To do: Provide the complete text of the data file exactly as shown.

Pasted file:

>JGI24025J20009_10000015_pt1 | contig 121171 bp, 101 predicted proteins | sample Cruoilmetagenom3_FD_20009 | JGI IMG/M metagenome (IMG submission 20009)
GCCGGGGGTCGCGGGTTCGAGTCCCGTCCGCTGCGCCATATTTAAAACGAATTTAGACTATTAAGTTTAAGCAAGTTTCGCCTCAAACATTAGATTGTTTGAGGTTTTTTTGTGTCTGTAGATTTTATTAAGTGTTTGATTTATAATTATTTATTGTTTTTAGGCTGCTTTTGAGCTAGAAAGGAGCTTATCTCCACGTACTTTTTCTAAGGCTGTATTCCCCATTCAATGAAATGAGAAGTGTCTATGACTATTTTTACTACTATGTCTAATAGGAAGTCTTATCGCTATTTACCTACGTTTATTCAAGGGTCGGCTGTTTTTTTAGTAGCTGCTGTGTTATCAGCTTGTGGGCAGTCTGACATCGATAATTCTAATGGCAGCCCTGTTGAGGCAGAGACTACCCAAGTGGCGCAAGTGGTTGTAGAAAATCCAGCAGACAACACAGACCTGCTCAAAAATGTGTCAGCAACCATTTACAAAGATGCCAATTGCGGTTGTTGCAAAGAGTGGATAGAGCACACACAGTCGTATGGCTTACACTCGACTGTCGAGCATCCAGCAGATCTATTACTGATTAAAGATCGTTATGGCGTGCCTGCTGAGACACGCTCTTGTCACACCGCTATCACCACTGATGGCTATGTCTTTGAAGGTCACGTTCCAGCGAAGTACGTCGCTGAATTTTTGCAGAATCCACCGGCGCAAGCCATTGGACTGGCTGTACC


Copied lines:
>JGI24025J20009_10000015_pt1 | contig 121171 bp, 101 predicted proteins | sample Cruoilmetagenom3_FD_20009 | JGI IMG/M metagenome (IMG submission 20009)
GCCGGGGGTCGCGGGTTCGAGTCCCGTCCGCTGCGCCATATTTAAAACGAATTTAGACTATTAAGTTTAAGCAAGTTTCGCCTCAAACATTAGATTGTTTGAGGTTTTTTTGTGTCTGTAGATTTTATTAAGTGTTTGATTTATAATTATTTATTGTTTTTAGGCTGCTTTTGAGCTAGAAAGGAGCTTATCTCCACGTACTTTTTCTAAGGCTGTATTCCCCATTCAATGAAATGAGAAGTGTCTATGACTATTTTTACTACTATGTCTAATAGGAAGTCTTATCGCTATTTACCTACGTTTATTCAAGGGTCGGCTGTTTTTTTAGTAGCTGCTGTGTTATCAGCTTGTGGGCAGTCTGACATCGATAATTCTAATGGCAGCCCTGTTGAGGCAGAGACTACCCAAGTGGCGCAAGTGGTTGTAGAAAATCCAGCAGACAACACAGACCTGCTCAAAAATGTGTCAGCAACCATTTACAAAGATGCCAATTGCGGTTGTTGCAAAGAGTGGATAGAGCACACACAGTCGTATGGCTTACACTCGACTGTCGAGCATCCAGCAGATCTATTACTGATTAAAGATCGTTATGGCGTGCCTGCTGAGACACGCTCTTGTCACACCGCTATCACCACTGATGGCTATGTCTTTGAAGGTCACGTTCCAGCGAAGTACGTCGCTGAATTTTTGCAGAATCCACCGGCGCAAGCCATTGGACTGGCTGTACC